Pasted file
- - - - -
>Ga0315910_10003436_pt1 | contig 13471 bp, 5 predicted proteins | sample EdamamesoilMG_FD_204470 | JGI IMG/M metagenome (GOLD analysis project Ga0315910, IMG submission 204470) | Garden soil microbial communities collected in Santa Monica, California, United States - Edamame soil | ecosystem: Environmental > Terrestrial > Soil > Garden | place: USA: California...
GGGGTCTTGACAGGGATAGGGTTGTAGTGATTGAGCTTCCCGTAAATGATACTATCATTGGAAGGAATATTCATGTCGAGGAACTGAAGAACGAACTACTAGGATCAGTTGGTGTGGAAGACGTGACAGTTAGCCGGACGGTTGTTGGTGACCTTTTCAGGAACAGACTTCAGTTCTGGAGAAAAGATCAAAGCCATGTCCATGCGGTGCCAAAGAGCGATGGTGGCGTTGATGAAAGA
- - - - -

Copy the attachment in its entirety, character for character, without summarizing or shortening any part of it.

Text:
>Ga0315910_10003436_pt1 | contig 13471 bp, 5 predicted proteins | sample EdamamesoilMG_FD_204470 | JGI IMG/M metagenome (GOLD analysis project Ga0315910, IMG submission 204470) | Garden soil microbial communities collected in Santa Monica, California, United States - Edamame soil | ecosystem: Environmental > Terrestrial > Soil > Garden | place: USA: California...
GGGGTCTTGACAGGGATAGGGTTGTAGTGATTGAGCTTCCCGTAAATGATACTATCATTGGAAGGAATATTCATGTCGAGGAACTGAAGAACGAACTACTAGGATCAGTTGGTGTGGAAGACGTGACAGTTAGCCGGACGGTTGTTGGTGACCTTTTCAGGAACAGACTTCAGTTCTGGAGAAAAGATCAAAGCCATGTCCATGCGGTGCCAAAGAGCGATGGTGGCGTTGATGAAAGA